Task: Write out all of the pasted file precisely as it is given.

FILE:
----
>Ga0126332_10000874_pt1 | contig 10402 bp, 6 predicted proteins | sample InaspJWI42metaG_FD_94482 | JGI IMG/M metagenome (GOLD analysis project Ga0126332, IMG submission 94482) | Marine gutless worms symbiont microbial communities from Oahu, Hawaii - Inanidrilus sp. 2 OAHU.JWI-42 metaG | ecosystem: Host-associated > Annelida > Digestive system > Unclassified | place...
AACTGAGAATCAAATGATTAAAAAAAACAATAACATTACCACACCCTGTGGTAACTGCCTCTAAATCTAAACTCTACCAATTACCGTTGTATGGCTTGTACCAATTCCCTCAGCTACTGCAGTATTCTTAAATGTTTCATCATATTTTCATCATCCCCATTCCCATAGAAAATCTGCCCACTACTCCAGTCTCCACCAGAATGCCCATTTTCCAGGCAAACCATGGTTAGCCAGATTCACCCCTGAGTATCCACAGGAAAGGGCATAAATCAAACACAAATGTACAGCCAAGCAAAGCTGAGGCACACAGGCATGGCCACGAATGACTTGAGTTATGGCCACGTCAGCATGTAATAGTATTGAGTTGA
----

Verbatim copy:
>Ga0126332_10000874_pt1 | contig 10402 bp, 6 predicted proteins | sample InaspJWI42metaG_FD_94482 | JGI IMG/M metagenome (GOLD analysis project Ga0126332, IMG submission 94482) | Marine gutless worms symbiont microbial communities from Oahu, Hawaii - Inanidrilus sp. 2 OAHU.JWI-42 metaG | ecosystem: Host-associated > Annelida > Digestive system > Unclassified | place...
AACTGAGAATCAAATGATTAAAAAAAACAATAACATTACCACACCCTGTGGTAACTGCCTCTAAATCTAAACTCTACCAATTACCGTTGTATGGCTTGTACCAATTCCCTCAGCTACTGCAGTATTCTTAAATGTTTCATCATATTTTCATCATCCCCATTCCCATAGAAAATCTGCCCACTACTCCAGTCTCCACCAGAATGCCCATTTTCCAGGCAAACCATGGTTAGCCAGATTCACCCCTGAGTATCCACAGGAAAGGGCATAAATCAAACACAAATGTACAGCCAAGCAAAGCTGAGGCACACAGGCATGGCCACGAATGACTTGAGTTATGGCCACGTCAGCATGTAATAGTATTGAGTTGA